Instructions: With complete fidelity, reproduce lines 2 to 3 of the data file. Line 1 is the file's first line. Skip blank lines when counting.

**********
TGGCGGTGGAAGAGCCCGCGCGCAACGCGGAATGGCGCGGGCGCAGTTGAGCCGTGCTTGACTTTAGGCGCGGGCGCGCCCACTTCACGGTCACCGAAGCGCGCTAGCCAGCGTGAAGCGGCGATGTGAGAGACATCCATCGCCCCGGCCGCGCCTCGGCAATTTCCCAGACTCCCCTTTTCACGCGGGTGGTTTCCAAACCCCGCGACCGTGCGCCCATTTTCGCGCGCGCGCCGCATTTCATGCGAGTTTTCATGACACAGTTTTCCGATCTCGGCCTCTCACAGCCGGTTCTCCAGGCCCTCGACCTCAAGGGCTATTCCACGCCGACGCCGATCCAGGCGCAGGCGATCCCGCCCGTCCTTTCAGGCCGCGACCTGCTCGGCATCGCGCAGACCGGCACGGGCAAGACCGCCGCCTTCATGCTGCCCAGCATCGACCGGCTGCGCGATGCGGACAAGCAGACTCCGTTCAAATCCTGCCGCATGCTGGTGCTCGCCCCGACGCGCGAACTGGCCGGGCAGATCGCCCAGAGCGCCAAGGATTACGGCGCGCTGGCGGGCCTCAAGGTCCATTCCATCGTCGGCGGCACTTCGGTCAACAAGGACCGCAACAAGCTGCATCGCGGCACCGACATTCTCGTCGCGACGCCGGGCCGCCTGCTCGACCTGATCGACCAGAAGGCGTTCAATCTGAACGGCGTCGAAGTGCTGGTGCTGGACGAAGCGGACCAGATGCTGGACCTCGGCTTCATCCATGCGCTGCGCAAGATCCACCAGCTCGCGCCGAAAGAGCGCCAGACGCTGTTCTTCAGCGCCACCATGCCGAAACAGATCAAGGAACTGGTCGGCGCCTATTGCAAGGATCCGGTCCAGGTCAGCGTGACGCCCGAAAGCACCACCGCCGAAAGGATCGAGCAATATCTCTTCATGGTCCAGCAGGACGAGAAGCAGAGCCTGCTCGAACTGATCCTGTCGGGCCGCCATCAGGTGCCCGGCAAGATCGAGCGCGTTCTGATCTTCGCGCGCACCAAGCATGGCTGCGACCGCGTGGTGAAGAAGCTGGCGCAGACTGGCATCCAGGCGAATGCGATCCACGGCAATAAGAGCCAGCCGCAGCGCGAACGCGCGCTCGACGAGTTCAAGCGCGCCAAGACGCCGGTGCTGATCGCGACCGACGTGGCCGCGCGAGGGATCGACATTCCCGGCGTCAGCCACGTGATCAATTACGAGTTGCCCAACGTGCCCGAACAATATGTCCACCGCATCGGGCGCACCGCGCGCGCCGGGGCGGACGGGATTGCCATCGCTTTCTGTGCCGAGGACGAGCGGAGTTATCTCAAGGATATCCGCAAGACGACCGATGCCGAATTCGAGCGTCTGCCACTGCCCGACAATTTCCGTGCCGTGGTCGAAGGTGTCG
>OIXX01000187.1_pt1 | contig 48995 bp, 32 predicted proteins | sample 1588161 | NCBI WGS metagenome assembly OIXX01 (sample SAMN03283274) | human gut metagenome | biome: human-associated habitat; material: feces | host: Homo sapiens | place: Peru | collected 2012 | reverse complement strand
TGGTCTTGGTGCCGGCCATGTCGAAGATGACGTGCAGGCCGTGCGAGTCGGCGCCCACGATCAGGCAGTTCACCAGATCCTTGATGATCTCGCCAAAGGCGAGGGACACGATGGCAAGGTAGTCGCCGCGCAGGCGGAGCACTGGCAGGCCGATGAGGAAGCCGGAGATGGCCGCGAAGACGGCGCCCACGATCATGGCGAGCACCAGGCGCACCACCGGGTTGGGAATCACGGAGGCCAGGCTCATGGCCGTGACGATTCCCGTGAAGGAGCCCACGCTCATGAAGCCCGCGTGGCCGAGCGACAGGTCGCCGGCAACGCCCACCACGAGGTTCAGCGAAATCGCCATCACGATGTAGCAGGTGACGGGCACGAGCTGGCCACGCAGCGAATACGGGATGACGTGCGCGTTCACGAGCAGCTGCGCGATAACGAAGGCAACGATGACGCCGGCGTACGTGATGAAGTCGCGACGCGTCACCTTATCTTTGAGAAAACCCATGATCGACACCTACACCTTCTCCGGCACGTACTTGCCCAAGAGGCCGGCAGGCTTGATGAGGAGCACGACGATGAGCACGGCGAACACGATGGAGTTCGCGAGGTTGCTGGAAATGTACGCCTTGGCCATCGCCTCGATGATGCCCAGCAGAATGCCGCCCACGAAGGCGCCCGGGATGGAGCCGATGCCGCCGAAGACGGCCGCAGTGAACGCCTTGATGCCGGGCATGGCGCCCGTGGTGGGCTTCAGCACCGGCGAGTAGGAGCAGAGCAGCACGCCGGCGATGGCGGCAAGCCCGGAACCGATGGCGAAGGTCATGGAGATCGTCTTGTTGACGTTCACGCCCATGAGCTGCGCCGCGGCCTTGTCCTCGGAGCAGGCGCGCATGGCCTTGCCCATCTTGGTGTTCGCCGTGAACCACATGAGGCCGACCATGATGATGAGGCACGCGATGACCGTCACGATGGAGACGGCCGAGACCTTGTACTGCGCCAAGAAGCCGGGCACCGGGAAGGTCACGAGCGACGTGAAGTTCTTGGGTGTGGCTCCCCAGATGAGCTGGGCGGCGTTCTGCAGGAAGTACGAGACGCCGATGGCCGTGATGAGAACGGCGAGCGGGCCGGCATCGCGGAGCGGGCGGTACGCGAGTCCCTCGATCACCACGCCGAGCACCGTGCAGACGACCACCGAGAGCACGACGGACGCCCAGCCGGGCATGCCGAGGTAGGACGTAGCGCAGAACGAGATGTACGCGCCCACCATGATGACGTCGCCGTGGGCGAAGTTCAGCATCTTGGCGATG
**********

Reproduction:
>OIXX01000187.1_pt1 | contig 48995 bp, 32 predicted proteins | sample 1588161 | NCBI WGS metagenome assembly OIXX01 (sample SAMN03283274) | human gut metagenome | biome: human-associated habitat; material: feces | host: Homo sapiens | place: Peru | collected 2012 | reverse complement strand
TGGTCTTGGTGCCGGCCATGTCGAAGATGACGTGCAGGCCGTGCGAGTCGGCGCCCACGATCAGGCAGTTCACCAGATCCTTGATGATCTCGCCAAAGGCGAGGGACACGATGGCAAGGTAGTCGCCGCGCAGGCGGAGCACTGGCAGGCCGATGAGGAAGCCGGAGATGGCCGCGAAGACGGCGCCCACGATCATGGCGAGCACCAGGCGCACCACCGGGTTGGGAATCACGGAGGCCAGGCTCATGGCCGTGACGATTCCCGTGAAGGAGCCCACGCTCATGAAGCCCGCGTGGCCGAGCGACAGGTCGCCGGCAACGCCCACCACGAGGTTCAGCGAAATCGCCATCACGATGTAGCAGGTGACGGGCACGAGCTGGCCACGCAGCGAATACGGGATGACGTGCGCGTTCACGAGCAGCTGCGCGATAACGAAGGCAACGATGACGCCGGCGTACGTGATGAAGTCGCGACGCGTCACCTTATCTTTGAGAAAACCCATGATCGACACCTACACCTTCTCCGGCACGTACTTGCCCAAGAGGCCGGCAGGCTTGATGAGGAGCACGACGATGAGCACGGCGAACACGATGGAGTTCGCGAGGTTGCTGGAAATGTACGCCTTGGCCATCGCCTCGATGATGCCCAGCAGAATGCCGCCCACGAAGGCGCCCGGGATGGAGCCGATGCCGCCGAAGACGGCCGCAGTGAACGCCTTGATGCCGGGCATGGCGCCCGTGGTGGGCTTCAGCACCGGCGAGTAGGAGCAGAGCAGCACGCCGGCGATGGCGGCAAGCCCGGAACCGATGGCGAAGGTCATGGAGATCGTCTTGTTGACGTTCACGCCCATGAGCTGCGCCGCGGCCTTGTCCTCGGAGCAGGCGCGCATGGCCTTGCCCATCTTGGTGTTCGCCGTGAACCACATGAGGCCGACCATGATGATGAGGCACGCGATGACCGTCACGATGGAGACGGCCGAGACCTTGTACTGCGCCAAGAAGCCGGGCACCGGGAAGGTCACGAGCGACGTGAAGTTCTTGGGTGTGGCTCCCCAGATGAGCTGGGCGGCGTTCTGCAGGAAGTACGAGACGCCGATGGCCGTGATGAGAACGGCGAGCGGGCCGGCATCGCGGAGCGGGCGGTACGCGAGTCCCTCGATCACCACGCCGAGCACCGTGCAGACGACCACCGAGAGCACGACGGACGCCCAGCCGGGCATGCCGAGGTAGGACGTAGCGCAGAACGAGATGTACGCGCCCACCATGATGACGTCGCCGTGGGCGAAGTTCAGCATCTTGGCGATG